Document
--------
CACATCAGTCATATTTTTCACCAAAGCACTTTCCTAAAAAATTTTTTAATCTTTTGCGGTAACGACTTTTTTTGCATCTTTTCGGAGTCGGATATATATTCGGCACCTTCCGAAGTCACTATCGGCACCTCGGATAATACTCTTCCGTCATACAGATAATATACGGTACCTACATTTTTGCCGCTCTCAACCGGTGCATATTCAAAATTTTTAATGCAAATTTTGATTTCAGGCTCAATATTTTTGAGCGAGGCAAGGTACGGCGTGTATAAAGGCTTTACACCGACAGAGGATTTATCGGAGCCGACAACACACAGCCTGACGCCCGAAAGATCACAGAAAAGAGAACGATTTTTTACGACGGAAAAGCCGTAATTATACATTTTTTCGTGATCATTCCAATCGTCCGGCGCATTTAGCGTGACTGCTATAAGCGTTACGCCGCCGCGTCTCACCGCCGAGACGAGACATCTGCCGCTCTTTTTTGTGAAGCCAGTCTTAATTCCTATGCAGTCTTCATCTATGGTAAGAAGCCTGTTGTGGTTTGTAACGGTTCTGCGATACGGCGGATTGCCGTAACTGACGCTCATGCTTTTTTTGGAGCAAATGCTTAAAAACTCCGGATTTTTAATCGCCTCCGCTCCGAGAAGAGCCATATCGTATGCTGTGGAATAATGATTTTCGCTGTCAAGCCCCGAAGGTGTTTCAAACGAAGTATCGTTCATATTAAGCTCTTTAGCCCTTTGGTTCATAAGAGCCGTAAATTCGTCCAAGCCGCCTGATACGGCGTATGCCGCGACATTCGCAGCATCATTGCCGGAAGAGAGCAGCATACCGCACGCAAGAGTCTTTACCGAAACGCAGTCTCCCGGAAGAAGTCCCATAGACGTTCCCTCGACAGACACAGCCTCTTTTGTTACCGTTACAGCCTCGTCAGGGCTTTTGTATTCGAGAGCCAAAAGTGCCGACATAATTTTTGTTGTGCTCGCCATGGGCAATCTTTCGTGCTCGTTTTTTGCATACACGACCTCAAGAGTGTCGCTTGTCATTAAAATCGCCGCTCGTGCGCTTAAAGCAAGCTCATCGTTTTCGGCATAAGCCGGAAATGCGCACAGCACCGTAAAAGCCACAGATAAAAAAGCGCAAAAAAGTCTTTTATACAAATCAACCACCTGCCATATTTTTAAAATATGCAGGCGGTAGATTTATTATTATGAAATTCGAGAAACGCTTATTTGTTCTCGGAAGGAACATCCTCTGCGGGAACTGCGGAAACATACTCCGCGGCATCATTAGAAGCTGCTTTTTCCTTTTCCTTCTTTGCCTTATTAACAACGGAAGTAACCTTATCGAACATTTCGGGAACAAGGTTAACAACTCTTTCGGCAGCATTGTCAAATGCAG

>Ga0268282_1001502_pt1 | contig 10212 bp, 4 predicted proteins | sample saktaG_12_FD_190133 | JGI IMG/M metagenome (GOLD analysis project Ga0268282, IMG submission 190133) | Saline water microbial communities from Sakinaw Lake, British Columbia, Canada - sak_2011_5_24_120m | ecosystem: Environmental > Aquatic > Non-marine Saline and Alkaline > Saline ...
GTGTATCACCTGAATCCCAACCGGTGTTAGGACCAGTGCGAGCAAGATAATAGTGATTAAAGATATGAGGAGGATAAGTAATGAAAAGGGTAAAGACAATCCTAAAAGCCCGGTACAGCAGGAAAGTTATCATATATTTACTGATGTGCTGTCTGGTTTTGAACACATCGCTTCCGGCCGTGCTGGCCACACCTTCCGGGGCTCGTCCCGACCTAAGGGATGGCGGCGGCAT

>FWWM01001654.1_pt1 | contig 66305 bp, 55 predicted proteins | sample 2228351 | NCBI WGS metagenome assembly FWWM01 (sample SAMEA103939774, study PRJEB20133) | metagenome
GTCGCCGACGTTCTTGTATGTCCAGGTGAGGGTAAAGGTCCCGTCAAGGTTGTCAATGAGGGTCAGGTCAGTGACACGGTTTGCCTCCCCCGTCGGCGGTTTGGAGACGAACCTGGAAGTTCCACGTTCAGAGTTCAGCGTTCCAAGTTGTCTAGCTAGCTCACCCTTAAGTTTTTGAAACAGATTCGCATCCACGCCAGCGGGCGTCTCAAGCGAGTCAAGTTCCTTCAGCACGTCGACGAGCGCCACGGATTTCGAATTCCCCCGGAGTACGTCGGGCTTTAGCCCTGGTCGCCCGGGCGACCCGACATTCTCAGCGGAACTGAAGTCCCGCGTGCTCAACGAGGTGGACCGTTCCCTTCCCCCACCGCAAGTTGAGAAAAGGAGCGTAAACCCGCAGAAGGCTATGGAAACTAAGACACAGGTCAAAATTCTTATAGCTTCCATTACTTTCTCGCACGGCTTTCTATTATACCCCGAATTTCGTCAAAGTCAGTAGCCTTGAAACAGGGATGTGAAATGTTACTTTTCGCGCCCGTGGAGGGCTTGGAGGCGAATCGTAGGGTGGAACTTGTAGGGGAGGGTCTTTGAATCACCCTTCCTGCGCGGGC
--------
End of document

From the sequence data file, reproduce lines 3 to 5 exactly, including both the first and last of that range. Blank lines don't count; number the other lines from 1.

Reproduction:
GTGTATCACCTGAATCCCAACCGGTGTTAGGACCAGTGCGAGCAAGATAATAGTGATTAAAGATATGAGGAGGATAAGTAATGAAAAGGGTAAAGACAATCCTAAAAGCCCGGTACAGCAGGAAAGTTATCATATATTTACTGATGTGCTGTCTGGTTTTGAACACATCGCTTCCGGCCGTGCTGGCCACACCTTCCGGGGCTCGTCCCGACCTAAGGGATGGCGGCGGCAT

>FWWM01001654.1_pt1 | contig 66305 bp, 55 predicted proteins | sample 2228351 | NCBI WGS metagenome assembly FWWM01 (sample SAMEA103939774, study PRJEB20133) | metagenome
GTCGCCGACGTTCTTGTATGTCCAGGTGAGGGTAAAGGTCCCGTCAAGGTTGTCAATGAGGGTCAGGTCAGTGACACGGTTTGCCTCCCCCGTCGGCGGTTTGGAGACGAACCTGGAAGTTCCACGTTCAGAGTTCAGCGTTCCAAGTTGTCTAGCTAGCTCACCCTTAAGTTTTTGAAACAGATTCGCATCCACGCCAGCGGGCGTCTCAAGCGAGTCAAGTTCCTTCAGCACGTCGACGAGCGCCACGGATTTCGAATTCCCCCGGAGTACGTCGGGCTTTAGCCCTGGTCGCCCGGGCGACCCGACATTCTCAGCGGAACTGAAGTCCCGCGTGCTCAACGAGGTGGACCGTTCCCTTCCCCCACCGCAAGTTGAGAAAAGGAGCGTAAACCCGCAGAAGGCTATGGAAACTAAGACACAGGTCAAAATTCTTATAGCTTCCATTACTTTCTCGCACGGCTTTCTATTATACCCCGAATTTCGTCAAAGTCAGTAGCCTTGAAACAGGGATGTGAAATGTTACTTTTCGCGCCCGTGGAGGGCTTGGAGGCGAATCGTAGGGTGGAACTTGTAGGGGAGGGTCTTTGAATCACCCTTCCTGCGCGGGC